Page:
In a decision issued May 11, 2016, Vice Chancellor J. Travis Laster of the Delaware Court of Chancery ruled that the 31.1 million shares of Dell Inc. held by T. Rowe Price Associates for various investors had not been properly perfected, as described here. See further news re this matter at the bottom of this post.
T. Rowe Price was, last Friday, attempting to find a resolution to this error as noted in the Wall Street Journal (subscription required). It turns out that, given the massive number of votes that T. Rowe Price is called upon to make because of its holdings of many securities, there is an automatic “for” vote that is generated. In the event that there is a desire to vote against a proposal, as T. Rowe Price wanted to do in the October 2013 management buyout (“MBO”) of Dell, Inc. led by Michael Dell, a human being at T. Rowe Price must manually change the vote to “against.”
In the first called shareholder meeting, scheduled for July 18, 2013, an “AGAINST” vote was prepared. What happened after that is described by Vice Chancellor Laster in his May 11, 2016 decision:
D. Dell Pushes off The July Meeting Three Times
On July 18, 2013, Dell convened the July Meeting for the sole purpose of adjourning it until July 23. iSS updated the date of the meeting, but did not send out a new meeting record for the adjourned meeting. The T. Rowe Price Governance Specialist nevertheless confirmed that T. Rowe’s instruction to vote “AGAINST” remained operative in both the T. Rowe Voting System and the ISS Voting System.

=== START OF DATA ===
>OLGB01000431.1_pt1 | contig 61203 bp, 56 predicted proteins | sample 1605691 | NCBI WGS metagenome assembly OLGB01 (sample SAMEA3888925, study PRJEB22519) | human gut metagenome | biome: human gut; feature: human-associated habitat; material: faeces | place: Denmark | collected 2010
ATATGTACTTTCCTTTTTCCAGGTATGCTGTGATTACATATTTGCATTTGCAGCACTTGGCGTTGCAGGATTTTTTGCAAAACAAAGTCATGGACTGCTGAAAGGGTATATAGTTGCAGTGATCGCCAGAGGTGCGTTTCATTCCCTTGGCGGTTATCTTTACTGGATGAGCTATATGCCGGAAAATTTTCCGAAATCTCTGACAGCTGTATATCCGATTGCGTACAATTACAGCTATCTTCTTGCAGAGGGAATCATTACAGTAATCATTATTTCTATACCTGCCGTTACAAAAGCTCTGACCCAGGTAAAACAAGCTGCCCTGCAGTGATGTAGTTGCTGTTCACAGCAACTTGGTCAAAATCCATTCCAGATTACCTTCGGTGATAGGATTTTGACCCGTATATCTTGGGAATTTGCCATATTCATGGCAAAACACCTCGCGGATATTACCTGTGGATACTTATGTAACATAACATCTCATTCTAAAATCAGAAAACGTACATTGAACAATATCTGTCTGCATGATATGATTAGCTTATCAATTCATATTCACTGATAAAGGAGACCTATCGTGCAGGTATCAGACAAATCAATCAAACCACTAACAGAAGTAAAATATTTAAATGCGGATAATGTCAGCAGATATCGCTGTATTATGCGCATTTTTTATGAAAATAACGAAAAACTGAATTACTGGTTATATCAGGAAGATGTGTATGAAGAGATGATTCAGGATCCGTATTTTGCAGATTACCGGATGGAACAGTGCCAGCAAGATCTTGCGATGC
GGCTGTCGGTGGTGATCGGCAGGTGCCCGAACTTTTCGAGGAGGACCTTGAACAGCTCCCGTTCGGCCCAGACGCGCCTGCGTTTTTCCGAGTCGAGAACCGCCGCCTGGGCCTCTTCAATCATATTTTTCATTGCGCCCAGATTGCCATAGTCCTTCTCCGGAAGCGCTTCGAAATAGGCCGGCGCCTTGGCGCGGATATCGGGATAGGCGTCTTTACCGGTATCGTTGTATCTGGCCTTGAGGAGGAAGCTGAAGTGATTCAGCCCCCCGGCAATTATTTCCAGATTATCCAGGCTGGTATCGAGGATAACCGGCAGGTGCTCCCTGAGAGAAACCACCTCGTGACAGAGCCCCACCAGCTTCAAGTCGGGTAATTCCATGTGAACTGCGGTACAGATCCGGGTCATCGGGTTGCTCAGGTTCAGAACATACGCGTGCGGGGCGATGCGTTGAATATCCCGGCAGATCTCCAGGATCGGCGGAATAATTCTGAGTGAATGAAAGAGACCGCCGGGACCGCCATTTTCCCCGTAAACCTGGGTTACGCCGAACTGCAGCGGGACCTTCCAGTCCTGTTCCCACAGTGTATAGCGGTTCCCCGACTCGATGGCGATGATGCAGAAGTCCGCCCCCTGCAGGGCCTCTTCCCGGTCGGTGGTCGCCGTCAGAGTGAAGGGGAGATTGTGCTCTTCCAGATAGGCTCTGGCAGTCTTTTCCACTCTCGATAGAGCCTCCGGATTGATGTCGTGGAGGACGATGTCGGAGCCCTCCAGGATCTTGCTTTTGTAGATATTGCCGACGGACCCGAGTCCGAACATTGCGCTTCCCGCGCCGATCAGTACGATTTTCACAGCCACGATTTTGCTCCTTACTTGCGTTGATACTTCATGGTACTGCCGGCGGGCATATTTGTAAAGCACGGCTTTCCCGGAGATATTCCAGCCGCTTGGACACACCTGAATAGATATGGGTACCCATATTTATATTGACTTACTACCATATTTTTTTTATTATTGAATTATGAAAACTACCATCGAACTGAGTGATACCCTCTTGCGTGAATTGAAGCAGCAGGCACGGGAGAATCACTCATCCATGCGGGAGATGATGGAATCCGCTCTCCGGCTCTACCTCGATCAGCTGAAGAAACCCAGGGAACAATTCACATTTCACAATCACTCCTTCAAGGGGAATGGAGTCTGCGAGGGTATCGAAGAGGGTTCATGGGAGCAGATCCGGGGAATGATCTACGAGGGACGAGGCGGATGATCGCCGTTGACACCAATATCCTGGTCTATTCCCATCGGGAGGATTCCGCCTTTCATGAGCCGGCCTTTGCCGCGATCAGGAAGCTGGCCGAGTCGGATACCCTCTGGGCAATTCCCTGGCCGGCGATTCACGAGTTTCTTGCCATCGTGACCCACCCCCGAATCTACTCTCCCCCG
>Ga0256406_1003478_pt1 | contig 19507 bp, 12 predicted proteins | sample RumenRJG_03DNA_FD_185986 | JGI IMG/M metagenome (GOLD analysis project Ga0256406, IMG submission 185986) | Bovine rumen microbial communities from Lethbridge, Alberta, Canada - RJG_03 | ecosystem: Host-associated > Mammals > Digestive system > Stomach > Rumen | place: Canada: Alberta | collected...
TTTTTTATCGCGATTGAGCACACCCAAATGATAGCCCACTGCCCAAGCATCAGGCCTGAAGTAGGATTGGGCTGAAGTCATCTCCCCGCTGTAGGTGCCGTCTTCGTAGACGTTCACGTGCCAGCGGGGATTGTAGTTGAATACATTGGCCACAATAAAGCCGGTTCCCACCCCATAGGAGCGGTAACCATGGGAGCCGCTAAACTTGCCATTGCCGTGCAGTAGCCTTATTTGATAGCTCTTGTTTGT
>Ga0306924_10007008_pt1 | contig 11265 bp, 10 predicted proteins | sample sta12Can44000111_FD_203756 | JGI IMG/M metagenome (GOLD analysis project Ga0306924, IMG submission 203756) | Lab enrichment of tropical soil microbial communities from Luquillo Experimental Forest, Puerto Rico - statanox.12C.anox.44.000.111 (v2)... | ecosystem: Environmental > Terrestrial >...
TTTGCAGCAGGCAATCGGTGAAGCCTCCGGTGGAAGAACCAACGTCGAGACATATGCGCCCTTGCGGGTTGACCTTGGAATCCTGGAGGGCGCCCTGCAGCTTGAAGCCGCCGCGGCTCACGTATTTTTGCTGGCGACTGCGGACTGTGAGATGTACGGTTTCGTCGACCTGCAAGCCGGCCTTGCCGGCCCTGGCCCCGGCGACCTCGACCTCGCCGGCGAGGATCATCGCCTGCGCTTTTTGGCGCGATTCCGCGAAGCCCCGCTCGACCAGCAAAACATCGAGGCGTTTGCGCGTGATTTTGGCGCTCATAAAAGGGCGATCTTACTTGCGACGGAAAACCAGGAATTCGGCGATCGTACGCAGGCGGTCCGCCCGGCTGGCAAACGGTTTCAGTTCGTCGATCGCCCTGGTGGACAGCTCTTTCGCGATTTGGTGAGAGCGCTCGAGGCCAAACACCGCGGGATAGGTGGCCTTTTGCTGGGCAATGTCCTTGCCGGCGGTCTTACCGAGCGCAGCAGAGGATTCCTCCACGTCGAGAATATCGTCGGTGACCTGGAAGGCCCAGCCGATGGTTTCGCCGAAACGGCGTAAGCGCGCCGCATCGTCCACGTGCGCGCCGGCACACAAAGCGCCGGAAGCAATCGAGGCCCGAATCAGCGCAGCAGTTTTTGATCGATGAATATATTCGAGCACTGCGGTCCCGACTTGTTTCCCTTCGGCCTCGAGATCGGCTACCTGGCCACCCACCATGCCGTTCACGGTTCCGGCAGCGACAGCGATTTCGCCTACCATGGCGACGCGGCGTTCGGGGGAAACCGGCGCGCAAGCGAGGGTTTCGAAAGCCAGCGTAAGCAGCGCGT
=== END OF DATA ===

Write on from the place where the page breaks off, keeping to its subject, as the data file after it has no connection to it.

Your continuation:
On July 23, 2013, the Buyout Group delivered a revised proposal that increased the merger consideration to $13.75 [per share]. Dell rejected the proposal, but adjourned the stockholder meeting until August 2. ISS updated the date of the meeting, but did not send out a new meeting record for the adjourned meeting. The T. Rowe Price Governance Specialist reconfirmed that T. Rowe’s instructions to vote “AGAINST” remained operative in both the T. Rowe Voting System and the ISS Voting System.
On July 31, 2013, the Buyout Group proposed a one-time special cash dividend that effectively increased the merger consideration to the final figure of $13.88 per share. On August 2, Dell accepted the revised proposal. Also on August 2, Dell convened the adjourned meeting for the sole purpose of adjourning it again until September 12 (the “September Meeting”). Dell set a new record date of August 13 for the September Meeting.
On August 12, 2013, ISS updated the date of the meeting to September 12, but the ISS Voting System did not generate a new meeting record. The T. Rowe Corporate Governance Specialist confirmed for a third time that T. Rowe’s instructions to vote “AGAINST” all three proposals remained operative in both the T. Rowe Voting System and the ISS Voting System.
E. The Voting Mix-Up For The September Meeting
On September 4, 2013, the ISS Voting System generated a new meeting record for the re-scheduled meeting (the “September Meeting Record”). The T. Rowe Voting System showed both the July Meeting Record and the September Meeting Record. In the ISS Voting System, however, the September Meeting Record replaced the July Meeting Record. This had the effect of deleting the voting instructions that had been entered in the ISS Voting System.